NASA's Newest Female Astronauts Could Go To Mars & It's Huge Deal For So Many Reasons
Talk about a good day for female representation in STEM careers: Half of NASA's newest astronauts are female, and they're training to head to Mars. The 2013 class of astronauts saw eight crew members join NASA as the first to be trained for a mission to Mars, and four of them were women: Engineer Christina Hammock Koch, marine biologist Jessica Meir, Marine Corps pilot Nicole Aunapu Mann, and Army Major Anne McClain. They were selected from a pool of over 6,100 applicants, and began training in August 2013 for missions to low-Earth orbit, asteroids, and Mars.
The best part? NASA is currently still recruiting for its second Mars-minded astronaut class, and applications will be open until mid-February. In 2013, Janet Kavendi, the director of Flight Crew Operations at Johnson Space Center, told Smithsonian Magazine, “We never determine how many people of each gender we're going to take, but these were the most qualified people of the ones that we interviewed." Which makes the news that much better.
Glamour recently published a feature on the female astronauts of NASA's 2013 intake — it's one of the best articles I've seen in a "women's interest" magazine (and don't get me started on airport magazine classification). The NASA women had some interesting things to spill about their time as astronauts-in-training, and shed light on some considerations that come with being a working astronaut and mother. The new recruits are also already busy learning how to maneuver 400-pound spacesuits and taking trips in NASA's anti-gravity "vomit comet" — but a three-year trip to Mars would be another story altogether.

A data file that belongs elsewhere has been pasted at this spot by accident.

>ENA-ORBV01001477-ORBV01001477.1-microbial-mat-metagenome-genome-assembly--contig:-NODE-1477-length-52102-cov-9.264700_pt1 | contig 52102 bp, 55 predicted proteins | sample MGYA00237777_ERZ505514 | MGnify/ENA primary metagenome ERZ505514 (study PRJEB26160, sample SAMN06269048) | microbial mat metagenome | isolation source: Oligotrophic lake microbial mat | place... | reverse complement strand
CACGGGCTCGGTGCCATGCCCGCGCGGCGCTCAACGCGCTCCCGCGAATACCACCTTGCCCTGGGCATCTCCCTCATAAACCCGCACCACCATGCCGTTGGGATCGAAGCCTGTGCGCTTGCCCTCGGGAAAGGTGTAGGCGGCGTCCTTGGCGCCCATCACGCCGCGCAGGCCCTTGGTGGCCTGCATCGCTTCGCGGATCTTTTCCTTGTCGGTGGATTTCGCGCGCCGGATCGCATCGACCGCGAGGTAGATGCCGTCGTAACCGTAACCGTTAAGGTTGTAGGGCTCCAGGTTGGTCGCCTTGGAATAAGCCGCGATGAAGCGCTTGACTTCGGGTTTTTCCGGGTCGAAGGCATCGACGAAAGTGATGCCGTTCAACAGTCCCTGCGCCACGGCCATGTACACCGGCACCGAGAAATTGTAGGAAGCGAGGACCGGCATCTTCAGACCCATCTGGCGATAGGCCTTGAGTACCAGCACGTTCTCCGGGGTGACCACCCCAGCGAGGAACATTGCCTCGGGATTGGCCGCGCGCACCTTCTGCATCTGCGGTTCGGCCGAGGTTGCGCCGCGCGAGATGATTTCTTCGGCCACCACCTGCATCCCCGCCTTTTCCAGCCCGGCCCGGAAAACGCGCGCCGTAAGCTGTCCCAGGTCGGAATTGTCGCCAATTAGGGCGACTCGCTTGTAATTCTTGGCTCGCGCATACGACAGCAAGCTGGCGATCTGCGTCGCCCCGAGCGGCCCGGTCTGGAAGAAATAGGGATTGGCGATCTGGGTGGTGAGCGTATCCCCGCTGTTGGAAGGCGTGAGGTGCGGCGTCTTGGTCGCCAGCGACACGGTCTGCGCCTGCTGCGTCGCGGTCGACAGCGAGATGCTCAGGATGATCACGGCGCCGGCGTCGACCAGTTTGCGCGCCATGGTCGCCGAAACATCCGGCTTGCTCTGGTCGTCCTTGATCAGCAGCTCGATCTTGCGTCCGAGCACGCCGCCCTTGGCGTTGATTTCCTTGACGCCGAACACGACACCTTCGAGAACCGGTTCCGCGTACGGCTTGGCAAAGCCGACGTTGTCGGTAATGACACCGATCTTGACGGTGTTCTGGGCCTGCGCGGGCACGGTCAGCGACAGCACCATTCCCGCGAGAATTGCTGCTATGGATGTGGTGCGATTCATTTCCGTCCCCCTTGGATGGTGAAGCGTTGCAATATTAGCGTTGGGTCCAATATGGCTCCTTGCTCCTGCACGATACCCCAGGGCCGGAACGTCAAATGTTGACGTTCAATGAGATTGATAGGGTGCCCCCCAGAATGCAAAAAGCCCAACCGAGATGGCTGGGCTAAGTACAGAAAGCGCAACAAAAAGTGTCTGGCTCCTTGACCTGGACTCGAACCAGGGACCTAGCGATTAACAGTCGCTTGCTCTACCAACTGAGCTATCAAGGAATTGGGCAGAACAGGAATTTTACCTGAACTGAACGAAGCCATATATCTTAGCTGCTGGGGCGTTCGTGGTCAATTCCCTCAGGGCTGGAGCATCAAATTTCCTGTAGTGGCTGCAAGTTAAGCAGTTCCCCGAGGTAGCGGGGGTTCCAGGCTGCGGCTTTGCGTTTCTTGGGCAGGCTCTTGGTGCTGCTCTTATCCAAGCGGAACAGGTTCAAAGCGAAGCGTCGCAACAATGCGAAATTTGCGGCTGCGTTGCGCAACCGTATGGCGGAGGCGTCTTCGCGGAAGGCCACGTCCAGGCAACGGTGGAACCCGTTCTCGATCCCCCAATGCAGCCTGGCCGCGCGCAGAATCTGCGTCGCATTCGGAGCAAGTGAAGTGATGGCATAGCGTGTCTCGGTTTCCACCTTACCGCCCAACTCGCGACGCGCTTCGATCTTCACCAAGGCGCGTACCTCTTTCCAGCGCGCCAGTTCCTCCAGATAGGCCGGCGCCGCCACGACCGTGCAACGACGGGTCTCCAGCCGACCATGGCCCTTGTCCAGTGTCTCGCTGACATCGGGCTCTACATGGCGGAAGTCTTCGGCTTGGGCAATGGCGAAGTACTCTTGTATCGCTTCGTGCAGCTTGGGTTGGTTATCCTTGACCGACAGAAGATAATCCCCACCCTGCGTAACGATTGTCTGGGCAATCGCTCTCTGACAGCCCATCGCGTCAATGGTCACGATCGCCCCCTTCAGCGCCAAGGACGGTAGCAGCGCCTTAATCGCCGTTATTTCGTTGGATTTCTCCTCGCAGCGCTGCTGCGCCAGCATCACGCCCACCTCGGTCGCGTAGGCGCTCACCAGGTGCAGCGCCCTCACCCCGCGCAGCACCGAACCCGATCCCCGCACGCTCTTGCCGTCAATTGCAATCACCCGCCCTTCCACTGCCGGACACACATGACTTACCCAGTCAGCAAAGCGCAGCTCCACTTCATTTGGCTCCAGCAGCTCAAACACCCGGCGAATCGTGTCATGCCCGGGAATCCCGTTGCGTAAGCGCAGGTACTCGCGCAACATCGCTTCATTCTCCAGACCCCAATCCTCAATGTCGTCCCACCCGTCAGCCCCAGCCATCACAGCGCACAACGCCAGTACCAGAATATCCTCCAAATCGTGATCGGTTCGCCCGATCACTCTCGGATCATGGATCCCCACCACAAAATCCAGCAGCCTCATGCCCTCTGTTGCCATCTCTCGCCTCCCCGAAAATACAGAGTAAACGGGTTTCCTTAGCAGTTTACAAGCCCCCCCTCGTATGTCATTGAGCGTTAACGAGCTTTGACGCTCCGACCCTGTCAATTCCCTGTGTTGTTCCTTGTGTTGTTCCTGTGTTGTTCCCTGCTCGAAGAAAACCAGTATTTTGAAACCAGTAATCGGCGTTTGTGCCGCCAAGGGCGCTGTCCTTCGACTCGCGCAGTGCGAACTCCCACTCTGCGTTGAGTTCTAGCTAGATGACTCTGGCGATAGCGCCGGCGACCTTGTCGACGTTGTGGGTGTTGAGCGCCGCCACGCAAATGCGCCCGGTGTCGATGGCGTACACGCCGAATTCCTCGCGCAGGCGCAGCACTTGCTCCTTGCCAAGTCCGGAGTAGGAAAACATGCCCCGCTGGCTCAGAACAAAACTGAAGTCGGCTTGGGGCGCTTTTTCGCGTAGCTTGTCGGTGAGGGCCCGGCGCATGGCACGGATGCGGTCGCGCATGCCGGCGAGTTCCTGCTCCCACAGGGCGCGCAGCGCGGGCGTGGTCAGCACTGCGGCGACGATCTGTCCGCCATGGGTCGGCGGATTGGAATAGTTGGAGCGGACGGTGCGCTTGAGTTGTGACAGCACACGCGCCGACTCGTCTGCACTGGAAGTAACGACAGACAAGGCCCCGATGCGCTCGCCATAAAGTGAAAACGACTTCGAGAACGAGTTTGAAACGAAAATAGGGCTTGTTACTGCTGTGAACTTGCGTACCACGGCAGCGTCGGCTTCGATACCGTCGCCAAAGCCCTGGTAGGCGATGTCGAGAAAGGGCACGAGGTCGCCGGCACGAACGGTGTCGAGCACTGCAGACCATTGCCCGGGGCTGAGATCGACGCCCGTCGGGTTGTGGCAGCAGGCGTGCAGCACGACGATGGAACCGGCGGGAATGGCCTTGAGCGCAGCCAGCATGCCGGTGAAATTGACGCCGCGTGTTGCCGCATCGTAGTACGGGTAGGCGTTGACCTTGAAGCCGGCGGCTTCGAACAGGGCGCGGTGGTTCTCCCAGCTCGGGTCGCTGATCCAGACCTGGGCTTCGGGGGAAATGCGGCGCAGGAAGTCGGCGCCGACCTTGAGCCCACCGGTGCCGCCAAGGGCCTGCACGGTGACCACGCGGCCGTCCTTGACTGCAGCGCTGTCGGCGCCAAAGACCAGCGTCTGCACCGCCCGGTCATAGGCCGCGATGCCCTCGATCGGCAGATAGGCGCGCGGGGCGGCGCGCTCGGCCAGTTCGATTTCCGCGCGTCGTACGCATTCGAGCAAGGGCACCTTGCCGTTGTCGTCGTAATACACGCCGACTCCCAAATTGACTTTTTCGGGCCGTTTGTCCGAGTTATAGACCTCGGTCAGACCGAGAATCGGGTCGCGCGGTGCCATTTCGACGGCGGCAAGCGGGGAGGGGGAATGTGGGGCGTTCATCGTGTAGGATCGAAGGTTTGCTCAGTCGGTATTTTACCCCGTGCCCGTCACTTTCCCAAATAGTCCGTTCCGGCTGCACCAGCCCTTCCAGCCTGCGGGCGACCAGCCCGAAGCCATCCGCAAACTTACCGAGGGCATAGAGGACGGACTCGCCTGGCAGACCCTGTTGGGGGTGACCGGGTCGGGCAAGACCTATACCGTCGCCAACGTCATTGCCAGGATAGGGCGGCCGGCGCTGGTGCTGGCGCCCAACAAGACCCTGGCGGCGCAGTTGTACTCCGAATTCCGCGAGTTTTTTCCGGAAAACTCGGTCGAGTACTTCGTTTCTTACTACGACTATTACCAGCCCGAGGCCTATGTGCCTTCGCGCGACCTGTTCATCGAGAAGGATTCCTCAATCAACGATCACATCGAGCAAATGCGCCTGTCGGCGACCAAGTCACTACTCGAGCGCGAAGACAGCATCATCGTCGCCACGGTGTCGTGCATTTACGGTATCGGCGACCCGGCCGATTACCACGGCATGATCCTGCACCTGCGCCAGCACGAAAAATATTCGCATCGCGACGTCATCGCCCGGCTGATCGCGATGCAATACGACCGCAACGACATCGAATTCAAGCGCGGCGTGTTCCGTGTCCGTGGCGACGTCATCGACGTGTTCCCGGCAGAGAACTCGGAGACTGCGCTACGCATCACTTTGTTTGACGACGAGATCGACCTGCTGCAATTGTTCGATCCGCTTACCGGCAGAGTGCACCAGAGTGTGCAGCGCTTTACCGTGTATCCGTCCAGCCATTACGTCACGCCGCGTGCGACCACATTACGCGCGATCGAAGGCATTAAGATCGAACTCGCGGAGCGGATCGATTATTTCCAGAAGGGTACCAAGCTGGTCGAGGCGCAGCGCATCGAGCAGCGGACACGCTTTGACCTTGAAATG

So how do the new astronauts feel about a possible Mars excursion? "I'd want a way to video chat with my three-year-old son and my partner. Leaving them is the only downside to space travel; They are my everything," McClain told Glamour. "I'd also bring my son's stuffed monkey. He would dig seeing it floating in space."
Aunapu Mann, who's from the same astronaut class as McClain, had similar concerns. "If I get tapped for the mission, I'll talk to my son about what I'll be doing," she told Glamour. "He's almost four now but will be a teen or in his twenties by then. His life will change while I'm gone. And that's a big sacrifice."
The training detailed by the women sounds awe-inspiring — from flying supersonic jets that reach 20 mile-per-minute speeds to experiencing weightlessness — but I'm not sure I would personally want to take the Mars leap (I hate spending four hours in an airplane, so nine months in a spaceship doesn't sound like my cup of tea). But if your fascination with space is less grounded (literally) than mine, you're in luck: NASA is taking applications for its second round of astronauts for a Mars mission, and NASA's gained itself a good reputation for gender equality in hiring if its 2013 selections are anything to go by.
If you choose to apply, remember that you're competing for one of the most badass jobs in the world — final selections won't be announced until mid-2017. And if you'd rather just marvel at astronauts and space in general, use NASA's Spot the Station website to figure out the next time you can see the International Space Station orbiting (at a mere 17,500 mph) overhead.
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